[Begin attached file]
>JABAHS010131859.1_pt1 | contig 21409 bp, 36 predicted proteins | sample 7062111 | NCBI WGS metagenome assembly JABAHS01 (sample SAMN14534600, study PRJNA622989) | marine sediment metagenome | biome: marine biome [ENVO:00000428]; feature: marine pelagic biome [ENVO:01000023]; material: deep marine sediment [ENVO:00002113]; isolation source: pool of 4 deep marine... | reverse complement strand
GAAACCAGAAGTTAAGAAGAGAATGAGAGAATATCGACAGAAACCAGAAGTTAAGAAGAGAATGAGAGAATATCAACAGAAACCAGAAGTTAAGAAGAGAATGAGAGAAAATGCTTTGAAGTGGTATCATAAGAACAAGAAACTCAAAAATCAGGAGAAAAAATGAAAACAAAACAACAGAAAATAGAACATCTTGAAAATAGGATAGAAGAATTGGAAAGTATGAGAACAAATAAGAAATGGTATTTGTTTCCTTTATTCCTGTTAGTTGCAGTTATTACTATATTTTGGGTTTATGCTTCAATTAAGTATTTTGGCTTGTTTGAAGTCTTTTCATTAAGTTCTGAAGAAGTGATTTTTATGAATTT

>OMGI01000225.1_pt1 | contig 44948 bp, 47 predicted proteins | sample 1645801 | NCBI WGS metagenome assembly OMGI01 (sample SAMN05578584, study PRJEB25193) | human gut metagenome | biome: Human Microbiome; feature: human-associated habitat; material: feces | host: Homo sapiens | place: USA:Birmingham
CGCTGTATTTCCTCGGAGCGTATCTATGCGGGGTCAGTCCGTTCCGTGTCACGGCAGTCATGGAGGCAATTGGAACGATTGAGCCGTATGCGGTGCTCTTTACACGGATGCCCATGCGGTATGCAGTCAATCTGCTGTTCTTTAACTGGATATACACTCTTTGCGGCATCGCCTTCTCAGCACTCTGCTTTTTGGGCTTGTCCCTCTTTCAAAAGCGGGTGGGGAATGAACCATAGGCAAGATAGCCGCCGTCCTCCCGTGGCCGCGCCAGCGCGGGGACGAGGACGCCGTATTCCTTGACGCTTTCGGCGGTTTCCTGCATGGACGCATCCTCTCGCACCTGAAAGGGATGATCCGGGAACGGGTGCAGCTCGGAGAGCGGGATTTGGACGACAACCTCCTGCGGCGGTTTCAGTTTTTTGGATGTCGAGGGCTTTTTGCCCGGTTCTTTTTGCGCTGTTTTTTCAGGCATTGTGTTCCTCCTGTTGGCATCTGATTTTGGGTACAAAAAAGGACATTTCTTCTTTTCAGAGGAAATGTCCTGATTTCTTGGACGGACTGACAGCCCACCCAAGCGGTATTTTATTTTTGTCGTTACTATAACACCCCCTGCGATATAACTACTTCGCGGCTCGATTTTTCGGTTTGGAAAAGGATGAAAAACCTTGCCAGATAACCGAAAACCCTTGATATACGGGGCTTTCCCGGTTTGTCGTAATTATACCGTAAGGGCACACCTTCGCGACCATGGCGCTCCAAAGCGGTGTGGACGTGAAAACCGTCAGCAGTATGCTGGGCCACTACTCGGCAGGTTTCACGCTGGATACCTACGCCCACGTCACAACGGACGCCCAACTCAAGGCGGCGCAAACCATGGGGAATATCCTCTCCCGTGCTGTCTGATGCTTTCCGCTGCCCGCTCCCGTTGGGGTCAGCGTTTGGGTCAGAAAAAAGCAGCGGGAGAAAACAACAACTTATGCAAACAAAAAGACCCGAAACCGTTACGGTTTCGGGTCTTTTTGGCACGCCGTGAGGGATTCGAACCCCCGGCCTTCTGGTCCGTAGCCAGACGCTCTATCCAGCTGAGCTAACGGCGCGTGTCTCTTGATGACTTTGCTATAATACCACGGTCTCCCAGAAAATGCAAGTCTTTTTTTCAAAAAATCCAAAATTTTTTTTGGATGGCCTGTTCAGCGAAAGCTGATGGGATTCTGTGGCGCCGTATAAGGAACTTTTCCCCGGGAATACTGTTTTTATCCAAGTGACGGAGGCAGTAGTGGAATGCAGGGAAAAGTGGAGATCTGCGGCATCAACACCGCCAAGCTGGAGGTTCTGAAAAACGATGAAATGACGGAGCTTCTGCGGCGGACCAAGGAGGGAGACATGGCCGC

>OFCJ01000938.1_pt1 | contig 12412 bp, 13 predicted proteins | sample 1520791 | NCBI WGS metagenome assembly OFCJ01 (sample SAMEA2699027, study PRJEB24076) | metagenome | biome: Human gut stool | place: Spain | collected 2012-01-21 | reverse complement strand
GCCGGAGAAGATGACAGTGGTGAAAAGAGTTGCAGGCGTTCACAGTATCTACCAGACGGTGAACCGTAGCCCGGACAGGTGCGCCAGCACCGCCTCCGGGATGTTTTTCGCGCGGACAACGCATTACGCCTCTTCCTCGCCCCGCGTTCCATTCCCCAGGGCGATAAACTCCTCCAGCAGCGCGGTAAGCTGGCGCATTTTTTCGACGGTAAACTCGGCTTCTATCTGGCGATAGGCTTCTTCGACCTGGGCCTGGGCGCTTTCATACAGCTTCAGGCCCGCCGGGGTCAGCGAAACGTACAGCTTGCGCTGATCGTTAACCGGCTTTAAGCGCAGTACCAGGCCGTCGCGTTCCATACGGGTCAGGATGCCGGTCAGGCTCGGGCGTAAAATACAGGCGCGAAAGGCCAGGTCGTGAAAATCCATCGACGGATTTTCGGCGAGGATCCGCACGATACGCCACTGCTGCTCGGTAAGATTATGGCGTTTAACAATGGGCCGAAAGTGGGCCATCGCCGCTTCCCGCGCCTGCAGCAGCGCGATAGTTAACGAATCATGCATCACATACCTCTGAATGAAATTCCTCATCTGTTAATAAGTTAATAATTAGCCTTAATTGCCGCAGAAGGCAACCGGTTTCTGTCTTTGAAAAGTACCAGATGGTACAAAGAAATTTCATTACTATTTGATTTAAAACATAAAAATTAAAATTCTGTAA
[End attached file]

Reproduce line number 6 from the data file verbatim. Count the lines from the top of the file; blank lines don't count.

GCCGGAGAAGATGACAGTGGTGAAAAGAGTTGCAGGCGTTCACAGTATCTACCAGACGGTGAACCGTAGCCCGGACAGGTGCGCCAGCACCGCCTCCGGGATGTTTTTCGCGCGGACAACGCATTACGCCTCTTCCTCGCCCCGCGTTCCATTCCCCAGGGCGATAAACTCCTCCAGCAGCGCGGTAAGCTGGCGCATTTTTTCGACGGTAAACTCGGCTTCTATCTGGCGATAGGCTTCTTCGACCTGGGCCTGGGCGCTTTCATACAGCTTCAGGCCCGCCGGGGTCAGCGAAACGTACAGCTTGCGCTGATCGTTAACCGGCTTTAAGCGCAGTACCAGGCCGTCGCGTTCCATACGGGTCAGGATGCCGGTCAGGCTCGGGCGTAAAATACAGGCGCGAAAGGCCAGGTCGTGAAAATCCATCGACGGATTTTCGGCGAGGATCCGCACGATACGCCACTGCTGCTCGGTAAGATTATGGCGTTTAACAATGGGCCGAAAGTGGGCCATCGCCGCTTCCCGCGCCTGCAGCAGCGCGATAGTTAACGAATCATGCATCACATACCTCTGAATGAAATTCCTCATCTGTTAATAAGTTAATAATTAGCCTTAATTGCCGCAGAAGGCAACCGGTTTCTGTCTTTGAAAAGTACCAGATGGTACAAAGAAATTTCATTACTATTTGATTTAAAACATAAAAATTAAAATTCTGTAA